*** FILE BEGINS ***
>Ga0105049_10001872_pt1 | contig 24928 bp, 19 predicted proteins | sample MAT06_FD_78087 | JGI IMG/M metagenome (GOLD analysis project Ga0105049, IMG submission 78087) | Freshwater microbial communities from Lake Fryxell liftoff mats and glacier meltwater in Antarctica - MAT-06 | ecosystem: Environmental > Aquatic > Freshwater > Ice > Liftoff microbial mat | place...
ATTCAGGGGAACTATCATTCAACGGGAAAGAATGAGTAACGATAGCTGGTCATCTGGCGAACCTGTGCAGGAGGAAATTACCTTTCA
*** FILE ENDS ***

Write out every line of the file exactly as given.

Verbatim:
>Ga0105049_10001872_pt1 | contig 24928 bp, 19 predicted proteins | sample MAT06_FD_78087 | JGI IMG/M metagenome (GOLD analysis project Ga0105049, IMG submission 78087) | Freshwater microbial communities from Lake Fryxell liftoff mats and glacier meltwater in Antarctica - MAT-06 | ecosystem: Environmental > Aquatic > Freshwater > Ice > Liftoff microbial mat | place...
ATTCAGGGGAACTATCATTCAACGGGAAAGAATGAGTAACGATAGCTGGTCATCTGGCGAACCTGTGCAGGAGGAAATTACCTTTCA